Writing Biography: For or Against Budge?

One of the odd questions I often got when writing about E. A. Wallis Budge was, "Are you for or against Budge?" This question always left me rather puzzled. For or against Budge? The notion never occurred to me. I have training in Islamic History and Modern European Intellectual History. I am drawn to topics that allow me to explore the history and culture of Europe and the Middle East--particularly where they intersect. The project of writing about Budge was one of cultural and social history through the life of one man, not a sort of "Battle of the Bands" in which Stones fans and Beatles fans argue about which band is better.


But biography, to me, is not about "liking" the person you're writing about or producing an "Apology for E. A. Wallis Budge." [Apology: "The word's earliest meaning in English was 'something said or written in defense or justification of what appears to others to be wrong or of what may be liable to disapprobation.'"] Correcting the blatant distortions of the historical record perpetrated by the Petrie Claque [ Claque: 1: a group hired to applaud at a performance 2: a group of sycophants] does not mean that one should distort the record in another way. All people are a mixed bag. A biography should show that.


Thus, no work has demonstrated more fully than my biography of Budge the means by which Budge smuggled artefacts out of Egypt and Iraq--as well as demonstrating that Budge had the full approval and support of his superiors and the Trustees of the British Museum for his smuggling and that the work of 19th and early 20th century Egyptologists and Assyriologists was part and parcel of European imperialism. Demonstrating this support by the Trustees and his bosses does not excuse Budge for either his smuggling or his Liberal Imperialism, but it certainly complicates the simplistic stories told about Budge in the standard histories of Egyptology, particularly those told by the Petrie Claque, which descend very quickly into farce as they seek to portray Flinders Petrie--a proto-fascist ideologue whose mad eugenic politics saturated both his history and his archaeology--as a "scientific" thinker and a kindly eccentric and natural genius.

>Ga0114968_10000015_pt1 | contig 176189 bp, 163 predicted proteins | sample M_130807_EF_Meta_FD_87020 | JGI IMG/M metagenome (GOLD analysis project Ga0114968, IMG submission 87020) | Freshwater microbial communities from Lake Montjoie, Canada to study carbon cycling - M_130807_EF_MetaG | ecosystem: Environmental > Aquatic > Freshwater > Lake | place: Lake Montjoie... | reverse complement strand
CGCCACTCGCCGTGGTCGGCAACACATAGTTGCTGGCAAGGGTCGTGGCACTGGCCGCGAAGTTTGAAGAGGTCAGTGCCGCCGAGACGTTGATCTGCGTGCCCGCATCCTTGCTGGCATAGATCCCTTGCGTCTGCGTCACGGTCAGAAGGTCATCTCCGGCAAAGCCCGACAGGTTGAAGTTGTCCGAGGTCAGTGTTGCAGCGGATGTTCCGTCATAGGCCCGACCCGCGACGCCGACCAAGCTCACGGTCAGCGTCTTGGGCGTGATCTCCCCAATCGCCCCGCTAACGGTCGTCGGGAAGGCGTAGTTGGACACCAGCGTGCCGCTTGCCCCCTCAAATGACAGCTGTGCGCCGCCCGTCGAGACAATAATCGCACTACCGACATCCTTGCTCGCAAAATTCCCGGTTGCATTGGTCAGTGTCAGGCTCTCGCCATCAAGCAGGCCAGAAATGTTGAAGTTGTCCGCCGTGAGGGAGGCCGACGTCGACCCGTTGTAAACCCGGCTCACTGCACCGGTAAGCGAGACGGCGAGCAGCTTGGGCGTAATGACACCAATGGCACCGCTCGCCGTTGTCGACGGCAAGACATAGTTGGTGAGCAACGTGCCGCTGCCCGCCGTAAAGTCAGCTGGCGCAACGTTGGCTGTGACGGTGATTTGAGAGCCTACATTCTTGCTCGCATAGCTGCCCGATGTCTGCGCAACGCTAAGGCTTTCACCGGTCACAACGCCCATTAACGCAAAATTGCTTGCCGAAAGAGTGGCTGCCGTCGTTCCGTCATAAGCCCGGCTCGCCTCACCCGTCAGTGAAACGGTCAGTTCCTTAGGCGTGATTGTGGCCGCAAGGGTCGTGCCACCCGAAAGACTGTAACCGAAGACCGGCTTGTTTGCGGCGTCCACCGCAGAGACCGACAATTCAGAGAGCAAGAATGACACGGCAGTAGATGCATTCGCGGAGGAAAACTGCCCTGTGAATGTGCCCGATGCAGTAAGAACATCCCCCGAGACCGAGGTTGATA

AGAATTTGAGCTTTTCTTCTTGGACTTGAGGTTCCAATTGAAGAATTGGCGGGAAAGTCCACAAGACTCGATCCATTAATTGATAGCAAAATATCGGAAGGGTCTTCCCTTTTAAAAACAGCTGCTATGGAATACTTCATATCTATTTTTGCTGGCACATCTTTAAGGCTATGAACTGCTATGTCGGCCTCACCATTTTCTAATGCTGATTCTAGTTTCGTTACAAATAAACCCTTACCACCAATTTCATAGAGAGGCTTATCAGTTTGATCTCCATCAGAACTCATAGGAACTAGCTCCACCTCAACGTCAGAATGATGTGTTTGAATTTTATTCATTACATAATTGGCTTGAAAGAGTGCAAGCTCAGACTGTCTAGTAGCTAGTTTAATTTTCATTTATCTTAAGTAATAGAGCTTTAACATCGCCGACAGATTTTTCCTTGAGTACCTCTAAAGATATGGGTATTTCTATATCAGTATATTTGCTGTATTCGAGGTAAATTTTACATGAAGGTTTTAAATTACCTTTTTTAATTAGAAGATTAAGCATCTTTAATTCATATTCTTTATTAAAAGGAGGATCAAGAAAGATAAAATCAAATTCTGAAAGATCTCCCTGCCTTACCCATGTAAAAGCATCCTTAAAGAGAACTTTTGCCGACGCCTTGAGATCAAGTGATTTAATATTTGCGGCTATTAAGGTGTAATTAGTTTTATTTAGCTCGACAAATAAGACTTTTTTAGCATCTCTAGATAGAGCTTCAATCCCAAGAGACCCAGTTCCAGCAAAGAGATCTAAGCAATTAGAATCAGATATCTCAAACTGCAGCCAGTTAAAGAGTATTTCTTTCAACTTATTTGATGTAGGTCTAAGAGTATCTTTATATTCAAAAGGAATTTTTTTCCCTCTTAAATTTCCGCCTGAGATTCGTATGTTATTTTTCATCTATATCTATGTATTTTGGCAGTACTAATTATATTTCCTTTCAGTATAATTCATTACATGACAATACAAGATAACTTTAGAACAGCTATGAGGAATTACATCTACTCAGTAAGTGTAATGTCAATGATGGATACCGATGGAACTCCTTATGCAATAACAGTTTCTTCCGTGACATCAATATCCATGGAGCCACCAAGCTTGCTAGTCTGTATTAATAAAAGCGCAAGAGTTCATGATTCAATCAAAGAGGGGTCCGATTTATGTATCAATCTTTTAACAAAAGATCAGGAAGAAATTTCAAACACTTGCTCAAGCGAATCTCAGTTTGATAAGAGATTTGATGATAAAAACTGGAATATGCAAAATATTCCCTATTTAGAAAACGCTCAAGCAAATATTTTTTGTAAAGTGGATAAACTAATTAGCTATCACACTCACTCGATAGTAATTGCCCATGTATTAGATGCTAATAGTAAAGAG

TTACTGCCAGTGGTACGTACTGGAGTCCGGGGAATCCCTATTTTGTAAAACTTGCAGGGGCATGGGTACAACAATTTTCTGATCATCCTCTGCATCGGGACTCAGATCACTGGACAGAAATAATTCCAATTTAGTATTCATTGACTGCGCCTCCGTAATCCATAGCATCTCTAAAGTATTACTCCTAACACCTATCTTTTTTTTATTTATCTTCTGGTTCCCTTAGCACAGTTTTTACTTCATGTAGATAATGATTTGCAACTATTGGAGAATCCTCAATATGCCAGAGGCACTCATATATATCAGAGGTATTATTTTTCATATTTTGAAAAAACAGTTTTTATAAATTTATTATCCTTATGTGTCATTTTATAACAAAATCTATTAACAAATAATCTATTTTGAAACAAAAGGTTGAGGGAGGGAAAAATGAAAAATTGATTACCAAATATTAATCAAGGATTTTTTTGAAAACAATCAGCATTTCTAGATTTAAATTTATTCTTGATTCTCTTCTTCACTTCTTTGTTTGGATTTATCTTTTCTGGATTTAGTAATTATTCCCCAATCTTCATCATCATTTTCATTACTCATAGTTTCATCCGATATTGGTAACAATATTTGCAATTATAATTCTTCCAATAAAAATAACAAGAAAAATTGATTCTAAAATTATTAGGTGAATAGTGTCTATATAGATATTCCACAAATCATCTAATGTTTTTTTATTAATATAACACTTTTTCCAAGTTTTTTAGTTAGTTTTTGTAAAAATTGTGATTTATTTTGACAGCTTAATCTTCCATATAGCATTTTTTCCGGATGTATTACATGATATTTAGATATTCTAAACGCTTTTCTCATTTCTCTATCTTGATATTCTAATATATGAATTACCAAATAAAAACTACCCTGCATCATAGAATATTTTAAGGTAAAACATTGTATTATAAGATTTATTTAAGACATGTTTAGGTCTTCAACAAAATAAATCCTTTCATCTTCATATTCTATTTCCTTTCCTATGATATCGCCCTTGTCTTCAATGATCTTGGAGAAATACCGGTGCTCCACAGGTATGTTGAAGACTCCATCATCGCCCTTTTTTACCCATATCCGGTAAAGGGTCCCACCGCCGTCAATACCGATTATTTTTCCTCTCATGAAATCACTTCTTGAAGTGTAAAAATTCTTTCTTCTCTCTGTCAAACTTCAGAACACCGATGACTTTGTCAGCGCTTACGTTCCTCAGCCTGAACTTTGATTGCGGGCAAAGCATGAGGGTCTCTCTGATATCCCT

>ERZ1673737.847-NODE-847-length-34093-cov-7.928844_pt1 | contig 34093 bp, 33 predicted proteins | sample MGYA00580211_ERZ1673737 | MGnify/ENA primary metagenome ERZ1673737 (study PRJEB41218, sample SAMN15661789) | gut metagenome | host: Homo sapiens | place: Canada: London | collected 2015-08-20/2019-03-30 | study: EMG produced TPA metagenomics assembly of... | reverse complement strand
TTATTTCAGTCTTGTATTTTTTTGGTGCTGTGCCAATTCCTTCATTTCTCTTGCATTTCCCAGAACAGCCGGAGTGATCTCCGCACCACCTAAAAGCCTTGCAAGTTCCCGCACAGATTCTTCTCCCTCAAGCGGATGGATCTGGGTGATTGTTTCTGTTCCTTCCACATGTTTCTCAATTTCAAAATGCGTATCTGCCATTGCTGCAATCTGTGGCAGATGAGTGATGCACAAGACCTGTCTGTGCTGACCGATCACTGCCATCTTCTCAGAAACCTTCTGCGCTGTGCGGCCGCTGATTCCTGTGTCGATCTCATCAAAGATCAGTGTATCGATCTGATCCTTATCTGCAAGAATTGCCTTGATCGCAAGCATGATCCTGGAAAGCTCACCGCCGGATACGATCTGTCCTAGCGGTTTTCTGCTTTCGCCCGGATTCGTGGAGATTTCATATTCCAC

No, writing about Budge was fascinating because his life was entwined with many of the most fascinating currents of Victorian and Edwardian history: the discovery of ancient Near Eastern history through the decipherment of the languages of Ancient Egypt and Iraq; the emergence of European museums as instruments in building a national culture; the struggles of Budge, born a poor and illegitimate child in rural Cornwall, through the complexities of Victorian class prejudice in a society that was changing very quickly through industrialization and socio-political reform; the profound interconnection of European imperialism and the emergence of Egyptology; the movement of spiritualism and the belief that ghosts may be scientifically demonstratable; the movement that sought to demonstrate a rational Christianity for the 20th century...The list could go on and on.


In short, the purpose of an historical biography is not to be for or against. The purpose is to produce a portrait of the life of one person, based on evidence and research, that is enlightening about their relation to the society of which they were a part. The biography should allow readers to understand the person's life in context, but also to understand that historical context better for having examined this one interesting and compelling actor in it. Historical biography is history. The critical and analytic tools of historical writing apply just as much to biography as they do to any other history.


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